A Conservative former minister has urged Boris Johnson to step in “as a father” and ensure all sick children in need of medical cannabis have access to it.
Sir Mike Penning told the Commons that only three children currently have prescriptions free on the NHS, with 150 others having to pay “about £2,000 a month” to access the substance privately.
He urged the Prime Minister to “do everything possible” to ensure parents do not have to “beg and borrow from their families and remortgage their homes” to afford medicinal cannabis and that lives are not lost.
Mr Johnson vowed to “resolve the issue” with the help of the Department of Health and Social Care.
Speaking during Prime Minister’s Questions, Sir Mike (Hemel Hempstead) told the Commons: “Before the Prime Minister became Prime Minister we had a discussion to do with the prescribed medical use of cannabis and how it was helping to save really seriously ill children – not hundreds of thousands, but about 150.
“We changed the law in November 2018 to make it legal for these prescriptions to be written, prescriptions written by top consultants.
“Today, we have three children that have it free on the NHS and around about 150 children that have to beg and borrow from their families and remortgage their homes so that they can actually pay around about £2,000 a month.
“Prime Minister, this is wrong. As a father, like I am, you would do everything possible for your families and these families are doing everything possible for their children.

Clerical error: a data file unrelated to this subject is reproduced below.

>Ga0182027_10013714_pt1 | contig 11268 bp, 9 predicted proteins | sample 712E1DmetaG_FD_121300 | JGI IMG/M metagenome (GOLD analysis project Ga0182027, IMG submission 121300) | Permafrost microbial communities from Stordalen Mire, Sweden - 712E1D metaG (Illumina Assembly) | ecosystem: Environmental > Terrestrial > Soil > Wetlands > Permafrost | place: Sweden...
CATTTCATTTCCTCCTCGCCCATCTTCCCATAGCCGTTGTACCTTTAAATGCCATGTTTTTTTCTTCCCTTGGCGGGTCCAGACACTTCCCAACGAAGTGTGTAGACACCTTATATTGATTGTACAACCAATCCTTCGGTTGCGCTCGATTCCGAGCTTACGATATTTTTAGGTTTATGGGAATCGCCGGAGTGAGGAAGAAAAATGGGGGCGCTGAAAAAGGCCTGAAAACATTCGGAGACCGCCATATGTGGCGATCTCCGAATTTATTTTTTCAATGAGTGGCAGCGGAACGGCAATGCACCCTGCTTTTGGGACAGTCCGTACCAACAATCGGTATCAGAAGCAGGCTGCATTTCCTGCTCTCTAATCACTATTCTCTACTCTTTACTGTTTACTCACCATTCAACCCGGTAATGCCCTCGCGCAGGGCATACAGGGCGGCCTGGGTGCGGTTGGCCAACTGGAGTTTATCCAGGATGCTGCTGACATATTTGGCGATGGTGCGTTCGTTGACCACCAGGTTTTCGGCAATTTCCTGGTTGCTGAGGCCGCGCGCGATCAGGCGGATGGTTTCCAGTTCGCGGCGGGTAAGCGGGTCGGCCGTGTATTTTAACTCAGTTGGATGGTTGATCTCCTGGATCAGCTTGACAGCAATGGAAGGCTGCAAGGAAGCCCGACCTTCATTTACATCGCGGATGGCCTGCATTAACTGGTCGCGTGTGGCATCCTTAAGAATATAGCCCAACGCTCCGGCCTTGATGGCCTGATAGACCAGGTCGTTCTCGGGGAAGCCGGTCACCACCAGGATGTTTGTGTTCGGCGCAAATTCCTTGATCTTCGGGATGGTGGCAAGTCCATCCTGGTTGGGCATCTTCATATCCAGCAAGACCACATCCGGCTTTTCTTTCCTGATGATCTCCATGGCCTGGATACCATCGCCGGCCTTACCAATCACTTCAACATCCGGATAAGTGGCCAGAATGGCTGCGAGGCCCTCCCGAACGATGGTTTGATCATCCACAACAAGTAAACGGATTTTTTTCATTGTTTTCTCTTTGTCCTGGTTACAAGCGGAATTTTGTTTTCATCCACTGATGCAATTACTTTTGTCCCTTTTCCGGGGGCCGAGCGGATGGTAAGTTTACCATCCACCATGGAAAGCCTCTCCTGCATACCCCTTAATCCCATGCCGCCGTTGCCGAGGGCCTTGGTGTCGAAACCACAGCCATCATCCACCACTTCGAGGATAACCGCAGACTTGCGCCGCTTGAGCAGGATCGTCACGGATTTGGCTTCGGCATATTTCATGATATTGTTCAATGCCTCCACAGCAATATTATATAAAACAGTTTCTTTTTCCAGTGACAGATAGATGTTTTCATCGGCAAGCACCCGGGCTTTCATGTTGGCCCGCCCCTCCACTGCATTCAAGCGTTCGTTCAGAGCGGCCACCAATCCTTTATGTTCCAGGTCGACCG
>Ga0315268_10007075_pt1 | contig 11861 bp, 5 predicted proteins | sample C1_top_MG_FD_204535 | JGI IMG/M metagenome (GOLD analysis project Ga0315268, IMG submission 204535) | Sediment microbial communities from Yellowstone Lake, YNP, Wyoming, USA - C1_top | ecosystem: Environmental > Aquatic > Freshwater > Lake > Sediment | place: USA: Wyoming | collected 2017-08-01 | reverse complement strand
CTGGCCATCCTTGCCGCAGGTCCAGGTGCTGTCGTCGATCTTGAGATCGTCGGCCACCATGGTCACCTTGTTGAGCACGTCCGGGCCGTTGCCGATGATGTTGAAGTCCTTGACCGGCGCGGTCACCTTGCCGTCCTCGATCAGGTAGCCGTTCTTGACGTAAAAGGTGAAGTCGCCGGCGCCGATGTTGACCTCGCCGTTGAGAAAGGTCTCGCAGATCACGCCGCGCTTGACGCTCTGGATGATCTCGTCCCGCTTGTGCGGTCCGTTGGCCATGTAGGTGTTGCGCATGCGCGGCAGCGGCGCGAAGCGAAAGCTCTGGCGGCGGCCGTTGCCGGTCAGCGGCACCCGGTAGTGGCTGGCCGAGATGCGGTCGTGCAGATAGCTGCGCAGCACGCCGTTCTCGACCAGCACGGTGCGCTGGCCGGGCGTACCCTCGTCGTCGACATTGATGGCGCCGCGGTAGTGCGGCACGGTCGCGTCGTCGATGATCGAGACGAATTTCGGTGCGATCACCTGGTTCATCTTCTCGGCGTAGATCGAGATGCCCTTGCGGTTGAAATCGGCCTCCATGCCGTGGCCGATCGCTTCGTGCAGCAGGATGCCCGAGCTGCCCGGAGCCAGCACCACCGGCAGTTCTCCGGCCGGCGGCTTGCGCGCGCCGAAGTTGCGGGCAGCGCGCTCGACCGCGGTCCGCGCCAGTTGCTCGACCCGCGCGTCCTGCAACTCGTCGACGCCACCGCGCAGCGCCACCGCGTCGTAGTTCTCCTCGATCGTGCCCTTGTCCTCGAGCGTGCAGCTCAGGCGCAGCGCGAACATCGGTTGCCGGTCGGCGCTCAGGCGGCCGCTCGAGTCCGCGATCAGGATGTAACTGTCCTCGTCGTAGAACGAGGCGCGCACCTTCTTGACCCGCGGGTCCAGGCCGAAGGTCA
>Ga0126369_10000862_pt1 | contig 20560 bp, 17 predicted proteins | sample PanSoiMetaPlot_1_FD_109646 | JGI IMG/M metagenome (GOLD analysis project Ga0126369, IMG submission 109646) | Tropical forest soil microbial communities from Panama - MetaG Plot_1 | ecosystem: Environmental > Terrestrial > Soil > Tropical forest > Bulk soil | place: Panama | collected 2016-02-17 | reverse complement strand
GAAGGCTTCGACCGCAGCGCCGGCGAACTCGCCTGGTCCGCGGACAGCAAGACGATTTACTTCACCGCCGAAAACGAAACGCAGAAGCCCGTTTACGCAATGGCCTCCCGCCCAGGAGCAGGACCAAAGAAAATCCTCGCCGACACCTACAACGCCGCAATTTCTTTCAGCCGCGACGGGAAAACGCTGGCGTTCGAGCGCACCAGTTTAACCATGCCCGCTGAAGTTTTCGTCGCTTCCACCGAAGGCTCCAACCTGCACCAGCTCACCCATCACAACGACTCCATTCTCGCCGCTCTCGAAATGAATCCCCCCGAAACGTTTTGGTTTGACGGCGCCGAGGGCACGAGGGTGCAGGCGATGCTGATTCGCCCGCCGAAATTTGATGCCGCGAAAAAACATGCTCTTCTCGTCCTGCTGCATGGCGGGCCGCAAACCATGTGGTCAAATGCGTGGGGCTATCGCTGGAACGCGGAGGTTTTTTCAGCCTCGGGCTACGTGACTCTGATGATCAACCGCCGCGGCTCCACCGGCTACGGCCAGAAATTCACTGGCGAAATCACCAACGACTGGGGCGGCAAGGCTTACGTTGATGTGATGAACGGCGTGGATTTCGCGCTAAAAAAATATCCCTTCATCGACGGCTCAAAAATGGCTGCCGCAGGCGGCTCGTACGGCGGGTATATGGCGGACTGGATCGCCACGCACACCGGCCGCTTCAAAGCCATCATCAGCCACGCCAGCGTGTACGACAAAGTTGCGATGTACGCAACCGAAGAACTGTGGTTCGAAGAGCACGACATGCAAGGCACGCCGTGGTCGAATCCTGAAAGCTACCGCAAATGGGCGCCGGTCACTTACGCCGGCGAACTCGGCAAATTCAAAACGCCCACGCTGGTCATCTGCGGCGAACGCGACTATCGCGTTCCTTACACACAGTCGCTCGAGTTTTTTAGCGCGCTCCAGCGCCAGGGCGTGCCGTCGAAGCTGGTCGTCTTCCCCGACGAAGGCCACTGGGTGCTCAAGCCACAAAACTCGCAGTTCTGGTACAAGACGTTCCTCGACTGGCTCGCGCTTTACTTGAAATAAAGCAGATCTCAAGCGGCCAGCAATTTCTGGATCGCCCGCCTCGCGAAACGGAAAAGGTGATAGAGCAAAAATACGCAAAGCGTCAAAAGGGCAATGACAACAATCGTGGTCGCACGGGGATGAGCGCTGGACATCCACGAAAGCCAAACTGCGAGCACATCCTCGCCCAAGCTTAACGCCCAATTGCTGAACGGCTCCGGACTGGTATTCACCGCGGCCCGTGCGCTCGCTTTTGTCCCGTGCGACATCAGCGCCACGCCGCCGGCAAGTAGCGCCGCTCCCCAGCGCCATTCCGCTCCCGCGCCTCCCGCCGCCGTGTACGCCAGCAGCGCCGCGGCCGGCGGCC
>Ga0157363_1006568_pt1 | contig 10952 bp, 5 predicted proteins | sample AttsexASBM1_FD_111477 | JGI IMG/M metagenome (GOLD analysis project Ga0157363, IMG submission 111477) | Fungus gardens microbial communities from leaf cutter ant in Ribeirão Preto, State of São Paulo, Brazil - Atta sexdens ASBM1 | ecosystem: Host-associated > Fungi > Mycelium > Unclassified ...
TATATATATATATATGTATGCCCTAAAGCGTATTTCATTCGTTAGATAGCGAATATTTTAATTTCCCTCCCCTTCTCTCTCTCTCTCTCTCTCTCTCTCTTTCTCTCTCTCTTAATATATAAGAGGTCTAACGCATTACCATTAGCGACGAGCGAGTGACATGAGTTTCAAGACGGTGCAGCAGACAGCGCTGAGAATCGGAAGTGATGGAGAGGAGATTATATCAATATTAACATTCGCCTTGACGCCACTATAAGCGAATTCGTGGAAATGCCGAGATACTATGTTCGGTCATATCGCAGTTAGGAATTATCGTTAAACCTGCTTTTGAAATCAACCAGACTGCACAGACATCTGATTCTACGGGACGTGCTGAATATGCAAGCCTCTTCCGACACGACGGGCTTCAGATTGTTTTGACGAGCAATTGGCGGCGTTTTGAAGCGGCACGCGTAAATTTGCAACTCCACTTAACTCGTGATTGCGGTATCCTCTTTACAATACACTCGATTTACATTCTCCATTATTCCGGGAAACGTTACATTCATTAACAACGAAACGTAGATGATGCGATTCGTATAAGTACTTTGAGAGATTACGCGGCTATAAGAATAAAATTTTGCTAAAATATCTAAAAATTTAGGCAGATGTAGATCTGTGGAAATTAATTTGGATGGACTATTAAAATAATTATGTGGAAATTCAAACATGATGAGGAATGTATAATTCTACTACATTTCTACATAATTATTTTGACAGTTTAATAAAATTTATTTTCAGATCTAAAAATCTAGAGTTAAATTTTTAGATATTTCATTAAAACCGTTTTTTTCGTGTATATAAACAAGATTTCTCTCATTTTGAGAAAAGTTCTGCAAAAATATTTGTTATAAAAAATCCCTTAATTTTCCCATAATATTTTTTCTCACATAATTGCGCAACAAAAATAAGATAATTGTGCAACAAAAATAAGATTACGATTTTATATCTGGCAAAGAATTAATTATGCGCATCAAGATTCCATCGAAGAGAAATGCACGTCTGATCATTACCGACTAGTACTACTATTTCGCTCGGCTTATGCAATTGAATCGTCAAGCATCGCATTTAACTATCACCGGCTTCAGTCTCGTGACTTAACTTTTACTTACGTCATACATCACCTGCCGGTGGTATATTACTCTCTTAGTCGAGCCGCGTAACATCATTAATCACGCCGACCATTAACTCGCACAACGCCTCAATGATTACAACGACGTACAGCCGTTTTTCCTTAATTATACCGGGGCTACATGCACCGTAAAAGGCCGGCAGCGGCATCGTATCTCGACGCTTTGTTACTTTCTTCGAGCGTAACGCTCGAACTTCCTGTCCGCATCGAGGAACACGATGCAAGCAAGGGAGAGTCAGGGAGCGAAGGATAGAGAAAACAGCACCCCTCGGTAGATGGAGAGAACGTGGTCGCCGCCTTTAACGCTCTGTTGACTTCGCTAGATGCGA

“Can we have a follow-up meeting from the one in 2018 where I will bring one of the mothers who actually gets it free – not to stop her getting it free, but to allow her to explain to the Prime Minister how wrong this is that children’s lives are going to be lost if we have to go through the process that the NHS is proposing?”
Mr Johnson replied that Sir Mike was “right” to raise the matter, adding that the Government “will make sure that we have a proper meeting with the Department of Health so that we can resolve the issue”.
Sam Mountney, senior policy and campaigns officer at Epilepsy Action, said: “It’s clear that the current system for accessing these treatments on the NHS just isn’t working.
“Almost two-and-a-half years since the change in the law, many families affected are still having to pay up to £2,000 a month for private prescriptions. These are prescriptions for products that have been shown on a case-by-case basis to reduce seizures and improve quality of life.
“The Government intervened in 2018 to allow these products to be prescribed and it needs to do the same now. We urge the Prime Minister to support these families by addressing the ongoing issues around NHS access and funding.”